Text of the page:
Sex sells – even in camel fighting

Turkey’s annual Selcuk camel fighting championship was hoping to draw spectators from an increasingly modern population and keep the struggling sport relevant with the addition of a beauty pageant, The Wall Street Journal reported Saturday.

Chariot, a 1,500-pound, single-humped camel with spittle hanging from his lips and pompons in his tail, recently won the first-ever beauty contest at Turkey’s prized camel fighting competition.

According to the pageant’s four stony-faced judges, Chariot had better muscle tone, prettier adornments and a more elegant tail wag as he strutted along a catwalk of rugs to the sound of Turkish pipes and drums last weekend. Plus, they said, he had exceptionally good teeth.

While Turkish fighting camels might be even bigger and hairier than their Arab cousins, to their fans, they are beauty incarnate. "Camels are very sophisticated and realize people are watching them, so they’re trying to pose," said Necidet Durmaz, one of the judges in the western town of Selcuk and a jeweler by trade. "Some camels will stop, open their back legs and wave their tail or cock their head back and moan — this is the kind of posing we are looking for."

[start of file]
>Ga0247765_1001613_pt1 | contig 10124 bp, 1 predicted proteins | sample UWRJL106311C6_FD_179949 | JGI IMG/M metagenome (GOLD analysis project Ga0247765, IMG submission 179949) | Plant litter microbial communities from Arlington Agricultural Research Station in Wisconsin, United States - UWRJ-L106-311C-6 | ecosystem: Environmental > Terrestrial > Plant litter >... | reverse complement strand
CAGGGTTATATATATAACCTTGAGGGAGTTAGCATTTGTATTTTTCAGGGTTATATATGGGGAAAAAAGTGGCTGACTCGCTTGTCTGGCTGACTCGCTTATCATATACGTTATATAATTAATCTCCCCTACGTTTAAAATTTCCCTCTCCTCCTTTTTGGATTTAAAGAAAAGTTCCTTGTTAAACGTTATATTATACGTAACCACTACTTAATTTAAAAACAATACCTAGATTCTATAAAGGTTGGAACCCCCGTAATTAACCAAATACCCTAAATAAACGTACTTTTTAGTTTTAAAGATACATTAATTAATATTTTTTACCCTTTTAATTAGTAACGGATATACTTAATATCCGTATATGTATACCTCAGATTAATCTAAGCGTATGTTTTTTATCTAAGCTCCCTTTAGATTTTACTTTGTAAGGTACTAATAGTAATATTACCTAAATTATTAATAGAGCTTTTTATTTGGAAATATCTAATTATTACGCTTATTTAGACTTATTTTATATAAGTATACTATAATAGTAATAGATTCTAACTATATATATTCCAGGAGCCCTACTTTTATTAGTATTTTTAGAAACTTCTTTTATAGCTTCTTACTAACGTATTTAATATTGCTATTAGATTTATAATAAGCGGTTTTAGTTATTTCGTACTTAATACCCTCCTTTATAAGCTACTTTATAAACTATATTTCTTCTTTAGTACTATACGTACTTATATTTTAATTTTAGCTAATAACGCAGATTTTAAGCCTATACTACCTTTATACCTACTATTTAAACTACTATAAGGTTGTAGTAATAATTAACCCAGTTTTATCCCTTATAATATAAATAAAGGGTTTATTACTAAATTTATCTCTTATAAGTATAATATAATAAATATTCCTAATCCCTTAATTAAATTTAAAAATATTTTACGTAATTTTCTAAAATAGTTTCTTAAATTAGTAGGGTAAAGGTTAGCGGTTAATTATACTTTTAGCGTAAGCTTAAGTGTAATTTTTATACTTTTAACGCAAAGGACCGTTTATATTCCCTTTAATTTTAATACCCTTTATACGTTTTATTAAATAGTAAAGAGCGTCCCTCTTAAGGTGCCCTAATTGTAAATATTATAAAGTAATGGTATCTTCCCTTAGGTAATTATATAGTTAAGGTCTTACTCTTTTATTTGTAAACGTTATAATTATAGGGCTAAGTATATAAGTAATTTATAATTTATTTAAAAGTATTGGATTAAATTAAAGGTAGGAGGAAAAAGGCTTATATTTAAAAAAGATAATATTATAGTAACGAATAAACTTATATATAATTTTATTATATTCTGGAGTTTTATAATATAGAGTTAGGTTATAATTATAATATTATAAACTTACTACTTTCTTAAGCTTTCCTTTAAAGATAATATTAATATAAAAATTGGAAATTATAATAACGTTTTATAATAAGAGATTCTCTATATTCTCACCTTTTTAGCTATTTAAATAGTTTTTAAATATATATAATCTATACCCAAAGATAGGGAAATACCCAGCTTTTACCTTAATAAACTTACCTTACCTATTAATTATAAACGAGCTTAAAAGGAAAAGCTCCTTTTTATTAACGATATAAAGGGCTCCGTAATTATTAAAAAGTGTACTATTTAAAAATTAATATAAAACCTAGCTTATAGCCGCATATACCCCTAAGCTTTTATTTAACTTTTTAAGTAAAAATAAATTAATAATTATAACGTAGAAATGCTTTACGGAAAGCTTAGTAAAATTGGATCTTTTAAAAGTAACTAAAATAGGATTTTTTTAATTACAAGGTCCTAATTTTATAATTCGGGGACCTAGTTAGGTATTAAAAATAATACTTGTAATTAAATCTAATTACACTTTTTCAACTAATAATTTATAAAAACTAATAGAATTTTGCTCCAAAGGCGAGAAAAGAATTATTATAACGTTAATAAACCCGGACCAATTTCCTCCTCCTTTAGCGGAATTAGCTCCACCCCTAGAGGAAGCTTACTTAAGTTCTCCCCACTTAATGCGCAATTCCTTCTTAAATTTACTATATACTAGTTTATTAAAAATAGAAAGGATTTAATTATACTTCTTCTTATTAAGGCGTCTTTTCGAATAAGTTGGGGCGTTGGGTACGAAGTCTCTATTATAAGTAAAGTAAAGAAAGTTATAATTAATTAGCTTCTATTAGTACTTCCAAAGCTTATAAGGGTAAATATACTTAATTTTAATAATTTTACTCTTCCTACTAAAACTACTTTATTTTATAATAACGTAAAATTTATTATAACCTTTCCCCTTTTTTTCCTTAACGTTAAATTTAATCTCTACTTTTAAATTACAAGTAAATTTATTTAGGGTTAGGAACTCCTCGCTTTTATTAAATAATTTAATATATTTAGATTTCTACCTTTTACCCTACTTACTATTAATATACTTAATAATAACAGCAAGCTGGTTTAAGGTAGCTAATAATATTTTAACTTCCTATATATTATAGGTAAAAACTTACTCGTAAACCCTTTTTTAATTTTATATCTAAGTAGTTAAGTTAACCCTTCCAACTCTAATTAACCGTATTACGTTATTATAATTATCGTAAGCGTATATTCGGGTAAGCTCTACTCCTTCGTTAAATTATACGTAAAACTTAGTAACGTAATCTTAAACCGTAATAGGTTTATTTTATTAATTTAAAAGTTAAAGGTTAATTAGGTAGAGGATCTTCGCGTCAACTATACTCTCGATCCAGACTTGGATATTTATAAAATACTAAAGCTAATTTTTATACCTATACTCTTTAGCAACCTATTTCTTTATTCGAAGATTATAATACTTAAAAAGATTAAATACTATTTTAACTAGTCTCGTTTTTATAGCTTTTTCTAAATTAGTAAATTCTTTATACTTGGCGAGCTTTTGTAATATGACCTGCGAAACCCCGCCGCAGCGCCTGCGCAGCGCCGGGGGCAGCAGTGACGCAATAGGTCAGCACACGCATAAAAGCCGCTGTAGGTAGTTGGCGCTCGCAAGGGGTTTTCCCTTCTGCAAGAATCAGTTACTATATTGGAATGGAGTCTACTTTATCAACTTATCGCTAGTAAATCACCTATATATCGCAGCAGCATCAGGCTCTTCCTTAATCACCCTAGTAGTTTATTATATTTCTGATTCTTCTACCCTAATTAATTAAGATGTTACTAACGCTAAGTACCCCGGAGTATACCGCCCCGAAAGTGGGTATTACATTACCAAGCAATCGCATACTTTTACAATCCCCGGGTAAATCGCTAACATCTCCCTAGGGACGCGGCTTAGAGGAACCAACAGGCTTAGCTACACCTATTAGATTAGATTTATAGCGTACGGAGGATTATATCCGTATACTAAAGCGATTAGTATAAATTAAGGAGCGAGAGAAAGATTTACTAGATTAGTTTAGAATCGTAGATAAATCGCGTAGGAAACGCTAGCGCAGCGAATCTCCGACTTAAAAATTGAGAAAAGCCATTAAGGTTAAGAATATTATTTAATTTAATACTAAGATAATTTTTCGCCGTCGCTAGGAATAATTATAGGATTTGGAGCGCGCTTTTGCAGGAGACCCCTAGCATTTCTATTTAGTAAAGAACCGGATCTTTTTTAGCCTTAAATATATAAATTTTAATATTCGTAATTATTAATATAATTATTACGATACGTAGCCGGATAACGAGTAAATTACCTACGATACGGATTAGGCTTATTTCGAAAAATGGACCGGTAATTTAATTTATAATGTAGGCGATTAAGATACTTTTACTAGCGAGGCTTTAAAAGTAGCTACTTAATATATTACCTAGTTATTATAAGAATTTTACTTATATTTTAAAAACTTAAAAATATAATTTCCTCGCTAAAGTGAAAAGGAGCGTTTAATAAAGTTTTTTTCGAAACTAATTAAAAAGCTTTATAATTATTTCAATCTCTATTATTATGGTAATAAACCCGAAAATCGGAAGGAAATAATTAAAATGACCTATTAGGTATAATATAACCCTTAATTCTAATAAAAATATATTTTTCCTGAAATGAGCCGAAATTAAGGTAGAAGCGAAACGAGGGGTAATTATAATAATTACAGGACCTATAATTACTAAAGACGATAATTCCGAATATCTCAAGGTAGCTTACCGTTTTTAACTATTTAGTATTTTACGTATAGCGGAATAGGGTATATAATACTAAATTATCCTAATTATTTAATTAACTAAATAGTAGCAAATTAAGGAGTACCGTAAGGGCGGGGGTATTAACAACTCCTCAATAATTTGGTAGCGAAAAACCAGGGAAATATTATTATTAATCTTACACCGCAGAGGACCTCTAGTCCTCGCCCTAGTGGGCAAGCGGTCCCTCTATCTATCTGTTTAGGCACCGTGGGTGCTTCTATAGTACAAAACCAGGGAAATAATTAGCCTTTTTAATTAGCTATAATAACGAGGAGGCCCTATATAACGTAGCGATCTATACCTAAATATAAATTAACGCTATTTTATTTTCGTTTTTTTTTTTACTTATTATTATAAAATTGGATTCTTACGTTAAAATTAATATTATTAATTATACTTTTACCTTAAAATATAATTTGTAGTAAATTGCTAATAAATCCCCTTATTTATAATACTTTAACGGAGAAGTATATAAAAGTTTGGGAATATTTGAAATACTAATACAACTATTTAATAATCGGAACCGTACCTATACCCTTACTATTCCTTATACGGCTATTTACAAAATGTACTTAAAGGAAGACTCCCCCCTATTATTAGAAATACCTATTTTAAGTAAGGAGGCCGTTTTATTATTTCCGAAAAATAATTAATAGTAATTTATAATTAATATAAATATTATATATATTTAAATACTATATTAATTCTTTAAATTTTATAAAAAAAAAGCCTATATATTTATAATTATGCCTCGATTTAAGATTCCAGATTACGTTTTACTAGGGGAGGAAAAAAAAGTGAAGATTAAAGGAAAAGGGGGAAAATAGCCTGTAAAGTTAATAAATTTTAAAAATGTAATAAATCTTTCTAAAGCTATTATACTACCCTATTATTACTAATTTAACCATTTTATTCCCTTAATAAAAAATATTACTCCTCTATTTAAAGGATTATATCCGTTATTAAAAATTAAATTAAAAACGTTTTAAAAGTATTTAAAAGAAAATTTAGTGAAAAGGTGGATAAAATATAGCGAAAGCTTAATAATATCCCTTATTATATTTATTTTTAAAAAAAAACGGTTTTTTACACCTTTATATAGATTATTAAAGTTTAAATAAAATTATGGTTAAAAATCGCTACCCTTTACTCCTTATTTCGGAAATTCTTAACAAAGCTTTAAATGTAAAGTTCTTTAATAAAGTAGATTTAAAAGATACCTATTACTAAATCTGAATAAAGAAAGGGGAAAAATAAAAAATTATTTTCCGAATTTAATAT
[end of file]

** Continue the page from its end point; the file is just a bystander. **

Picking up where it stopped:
Ismail Egilmez, who bought Chariot just weeks ago for 35,000 Turkish lira ($22,600), was thrilled. "I love this camel as much as I love my family, more maybe. Look how beautiful he is," said the 35-year-old professional camel trainer.

The Selcuk championship is the highlight of Turkey’s camel fighting calendar, when some 20,000 visitors descend on the town to watch the animals rumble.

Recently, there was a popular trend for naming camels after political leaders. Four years ago at Selcuk, George Bush fought Saddam Hussein. They tied.

Camel beauty pageants are a fixture in Saudi Arabia and the Gulf states, though they are typically held alongside competitive camel racing rather than fighting.

They are also big business. Last year, in the United Arab Emirates, one camel sold for $2.7 million, and one entrant in a beauty contest of 10,000 camels took home $10 million.

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